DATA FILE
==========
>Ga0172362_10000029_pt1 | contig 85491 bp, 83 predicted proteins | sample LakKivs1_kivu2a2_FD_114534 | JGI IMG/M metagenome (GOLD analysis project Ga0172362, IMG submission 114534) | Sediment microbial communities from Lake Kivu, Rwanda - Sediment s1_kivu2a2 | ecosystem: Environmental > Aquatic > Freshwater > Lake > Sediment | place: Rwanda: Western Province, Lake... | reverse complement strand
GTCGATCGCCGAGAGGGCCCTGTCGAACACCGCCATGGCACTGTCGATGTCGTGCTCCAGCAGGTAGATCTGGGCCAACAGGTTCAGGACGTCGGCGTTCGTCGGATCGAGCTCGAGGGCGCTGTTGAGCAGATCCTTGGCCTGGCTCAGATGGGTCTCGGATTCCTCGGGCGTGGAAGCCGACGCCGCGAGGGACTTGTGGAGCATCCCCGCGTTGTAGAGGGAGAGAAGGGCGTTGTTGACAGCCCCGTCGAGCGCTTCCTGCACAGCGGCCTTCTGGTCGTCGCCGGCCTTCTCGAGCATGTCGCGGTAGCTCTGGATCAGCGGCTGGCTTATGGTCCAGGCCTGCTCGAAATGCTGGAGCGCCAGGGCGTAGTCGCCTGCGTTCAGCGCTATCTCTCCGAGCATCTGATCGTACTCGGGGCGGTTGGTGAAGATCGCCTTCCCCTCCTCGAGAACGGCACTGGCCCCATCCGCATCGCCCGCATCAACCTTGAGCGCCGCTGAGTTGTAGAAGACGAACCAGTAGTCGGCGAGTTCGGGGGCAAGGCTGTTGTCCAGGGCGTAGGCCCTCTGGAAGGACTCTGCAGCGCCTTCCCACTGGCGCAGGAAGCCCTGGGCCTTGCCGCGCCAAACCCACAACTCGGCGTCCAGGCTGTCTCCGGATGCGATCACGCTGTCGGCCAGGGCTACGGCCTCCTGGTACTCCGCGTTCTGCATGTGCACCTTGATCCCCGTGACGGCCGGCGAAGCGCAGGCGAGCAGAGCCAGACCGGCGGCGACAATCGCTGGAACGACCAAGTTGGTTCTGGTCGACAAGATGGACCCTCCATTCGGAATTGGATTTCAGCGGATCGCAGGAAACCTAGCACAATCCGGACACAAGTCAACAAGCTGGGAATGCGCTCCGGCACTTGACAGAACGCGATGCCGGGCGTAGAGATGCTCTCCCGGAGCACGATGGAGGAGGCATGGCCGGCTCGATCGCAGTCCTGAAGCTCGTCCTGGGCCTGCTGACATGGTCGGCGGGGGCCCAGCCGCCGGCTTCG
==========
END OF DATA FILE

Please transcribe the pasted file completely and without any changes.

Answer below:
>Ga0172362_10000029_pt1 | contig 85491 bp, 83 predicted proteins | sample LakKivs1_kivu2a2_FD_114534 | JGI IMG/M metagenome (GOLD analysis project Ga0172362, IMG submission 114534) | Sediment microbial communities from Lake Kivu, Rwanda - Sediment s1_kivu2a2 | ecosystem: Environmental > Aquatic > Freshwater > Lake > Sediment | place: Rwanda: Western Province, Lake... | reverse complement strand
GTCGATCGCCGAGAGGGCCCTGTCGAACACCGCCATGGCACTGTCGATGTCGTGCTCCAGCAGGTAGATCTGGGCCAACAGGTTCAGGACGTCGGCGTTCGTCGGATCGAGCTCGAGGGCGCTGTTGAGCAGATCCTTGGCCTGGCTCAGATGGGTCTCGGATTCCTCGGGCGTGGAAGCCGACGCCGCGAGGGACTTGTGGAGCATCCCCGCGTTGTAGAGGGAGAGAAGGGCGTTGTTGACAGCCCCGTCGAGCGCTTCCTGCACAGCGGCCTTCTGGTCGTCGCCGGCCTTCTCGAGCATGTCGCGGTAGCTCTGGATCAGCGGCTGGCTTATGGTCCAGGCCTGCTCGAAATGCTGGAGCGCCAGGGCGTAGTCGCCTGCGTTCAGCGCTATCTCTCCGAGCATCTGATCGTACTCGGGGCGGTTGGTGAAGATCGCCTTCCCCTCCTCGAGAACGGCACTGGCCCCATCCGCATCGCCCGCATCAACCTTGAGCGCCGCTGAGTTGTAGAAGACGAACCAGTAGTCGGCGAGTTCGGGGGCAAGGCTGTTGTCCAGGGCGTAGGCCCTCTGGAAGGACTCTGCAGCGCCTTCCCACTGGCGCAGGAAGCCCTGGGCCTTGCCGCGCCAAACCCACAACTCGGCGTCCAGGCTGTCTCCGGATGCGATCACGCTGTCGGCCAGGGCTACGGCCTCCTGGTACTCCGCGTTCTGCATGTGCACCTTGATCCCCGTGACGGCCGGCGAAGCGCAGGCGAGCAGAGCCAGACCGGCGGCGACAATCGCTGGAACGACCAAGTTGGTTCTGGTCGACAAGATGGACCCTCCATTCGGAATTGGATTTCAGCGGATCGCAGGAAACCTAGCACAATCCGGACACAAGTCAACAAGCTGGGAATGCGCTCCGGCACTTGACAGAACGCGATGCCGGGCGTAGAGATGCTCTCCCGGAGCACGATGGAGGAGGCATGGCCGGCTCGATCGCAGTCCTGAAGCTCGTCCTGGGCCTGCTGACATGGTCGGCGGGGGCCCAGCCGCCGGCTTCG